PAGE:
The University of Cincinnati stands among the nation’s top 25 public research universities in the United States, according to the National Science Foundation.
That research leadership has translated into increased research support from federal agencies, private industry and others in recent years. Today, it was reported that external support for research at UC for fiscal year 2007 hit an all-time high of $333.5 million. That’s a 28 percent jump from just five years ago when external funding for research at UC stood at $260 million in fiscal year 2002.
Not surprisingly, The Chronicle of Higher Education lists the university in the most prestigious “very high” category in terms of research activity as reported by the Carnegie Foundation. And at various points throughout 2007, the Chronicle also covered individual UC research projects – projects as diverse as a $5.5 million bequest to research Parkinson’s disease as well as a back-cover feature on UC’s prestigious solar house project (which was also covered by National Public Radio, USA Today and BusinessWeek).
Often, in UC’s collaborative environment, such investigative fields overlap – as in research covered by Scientific American magazine that involved computer software used in the hope of one day coaxing stem cells to develop into human eyes in the lab…or UC/NASA tests to determine if robotic technology is key to provide adequate medical care for astronauts during extended flights.
UC research collaboratives are exemplified by ongoing work between Bob Frank, professor of psychology, and Bob Gesteland, professor emeritus of cell biology, neurology and anatomy, and their sniff-magnitude test developed to provide a potential warning regarding a patient’s likelihood for developing Alzheimer’s and other neurological diseases. That work was recently featured in The New York Times, The International Herald Tribune and Popular Science as well as on CNN.
Similarly, John Hancock, professor of architecture, saw his efforts to use visualization technology to recreate historical sites featured in The Wall Street Journal along with other top-rank media, including USA Today, The Washington Post, Los Angeles Times, Chicago Tribune as well as CBS and ABC along with outlets as far away as Egypt.
Even student research work at UC received prominent coverage. Design student Ryan Eder’s senior-thesis research and conceptual design that promises better workouts for those in wheelchairs was featured by BusinessWeek and The Discovery Channel.
Likewise, computer science and engineering student Julia Taylor and Lawrence Mazlack, coordinator of the university’s Applied Artificial Intelligence Laboratory, saw their project to develop computer software that understands jokes (important since we rely on computers more and more even though computers cannot fully handle the way humans communicate) was featured in newspapers like the Los Angeles Times and in publications as far away as Australia and India.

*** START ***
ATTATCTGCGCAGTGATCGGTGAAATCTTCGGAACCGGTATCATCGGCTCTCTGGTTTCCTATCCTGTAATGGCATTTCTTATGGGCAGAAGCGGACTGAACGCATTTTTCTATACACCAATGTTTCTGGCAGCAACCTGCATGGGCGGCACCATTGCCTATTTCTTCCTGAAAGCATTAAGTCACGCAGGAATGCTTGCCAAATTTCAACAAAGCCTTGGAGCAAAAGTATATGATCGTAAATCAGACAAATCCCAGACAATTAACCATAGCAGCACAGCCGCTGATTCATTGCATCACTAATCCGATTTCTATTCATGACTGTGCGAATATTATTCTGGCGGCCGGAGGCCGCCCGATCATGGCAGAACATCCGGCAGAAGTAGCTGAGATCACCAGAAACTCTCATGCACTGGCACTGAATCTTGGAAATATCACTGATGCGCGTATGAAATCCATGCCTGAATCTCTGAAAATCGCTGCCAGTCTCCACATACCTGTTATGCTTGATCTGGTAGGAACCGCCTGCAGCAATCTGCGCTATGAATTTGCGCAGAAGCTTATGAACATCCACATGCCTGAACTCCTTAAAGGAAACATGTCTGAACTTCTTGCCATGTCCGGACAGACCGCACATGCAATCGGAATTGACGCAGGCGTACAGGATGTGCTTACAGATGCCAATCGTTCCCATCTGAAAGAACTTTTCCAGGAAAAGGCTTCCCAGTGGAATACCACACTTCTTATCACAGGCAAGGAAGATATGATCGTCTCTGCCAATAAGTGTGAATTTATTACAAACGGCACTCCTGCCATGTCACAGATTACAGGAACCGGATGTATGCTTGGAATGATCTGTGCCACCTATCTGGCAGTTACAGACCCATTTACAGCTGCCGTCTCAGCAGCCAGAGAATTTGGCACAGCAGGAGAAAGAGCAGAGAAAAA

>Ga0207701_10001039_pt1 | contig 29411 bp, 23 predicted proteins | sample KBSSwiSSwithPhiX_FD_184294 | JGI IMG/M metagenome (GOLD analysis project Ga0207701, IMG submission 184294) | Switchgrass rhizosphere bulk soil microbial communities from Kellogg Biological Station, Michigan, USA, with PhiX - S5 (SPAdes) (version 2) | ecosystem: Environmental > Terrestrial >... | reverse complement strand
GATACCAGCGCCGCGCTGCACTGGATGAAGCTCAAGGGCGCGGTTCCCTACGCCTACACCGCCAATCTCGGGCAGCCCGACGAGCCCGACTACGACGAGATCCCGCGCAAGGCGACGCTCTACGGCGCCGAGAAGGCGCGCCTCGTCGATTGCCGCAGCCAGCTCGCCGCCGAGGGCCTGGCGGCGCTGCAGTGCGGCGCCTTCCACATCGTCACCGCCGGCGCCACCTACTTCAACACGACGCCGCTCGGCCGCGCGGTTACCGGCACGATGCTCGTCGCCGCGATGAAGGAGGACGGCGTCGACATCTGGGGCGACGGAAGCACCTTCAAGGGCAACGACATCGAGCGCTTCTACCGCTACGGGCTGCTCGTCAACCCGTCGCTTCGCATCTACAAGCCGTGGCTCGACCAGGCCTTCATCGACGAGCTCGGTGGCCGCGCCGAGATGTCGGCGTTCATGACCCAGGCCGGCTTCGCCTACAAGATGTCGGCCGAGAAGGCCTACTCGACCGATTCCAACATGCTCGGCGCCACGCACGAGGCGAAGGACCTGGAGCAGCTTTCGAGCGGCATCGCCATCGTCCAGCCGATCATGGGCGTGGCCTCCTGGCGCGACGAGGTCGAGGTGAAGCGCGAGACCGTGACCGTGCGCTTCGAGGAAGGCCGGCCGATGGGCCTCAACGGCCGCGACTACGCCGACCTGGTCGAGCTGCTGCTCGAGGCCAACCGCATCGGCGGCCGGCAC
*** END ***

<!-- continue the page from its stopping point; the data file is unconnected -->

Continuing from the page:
All of the attention seems a natural, according to Sandra Degen, vice president of research at UC. She said, “The sheer amount and variety of media attention is a fitting tribute to the quality of research and education in our nationally and internationally recognized programs. It’s due to the students, faculty, curriculum demands and opportunities we provide and partnerships we seek out. All combine for a big impact on how people live today and improving all of our lives for tomorrow.”
UC’s research impact on the world does indeed range widely: U.S. News & World Report, The Washington Post, The New York Times and other outlets provided coverage to UC work on numerous occasions in past months. For instance, outlets as diverse as BBC News, United Press International and Scripps Howard News Service featured research by Grace LeMasters, professor of environmental health, and colleague James Lockey, professor of environmental health, that suggests firefighters are at a far higher risk of developing certain cancers.
Meanwhile, USA Today covered UC projects as varied as work by stroke researcher Dawn Kleindorfer, associate professor of clinical neurology, along with a study on stalking by Bonnie Fisher, professor of criminal justice.
The international and national headlines earned by the university’s research contributions are matched by regional attention from the likes of The Cleveland Plain Dealer covering UC research on recidivism rates, climate change and DNA evidence along with The Columbus Dispatch covering UC research related to bridge safety and mental health in prisons.
And locally, UC’s research has been frequently noted, earning the university prominent headlines by the hundreds from Cincinnati-area news media.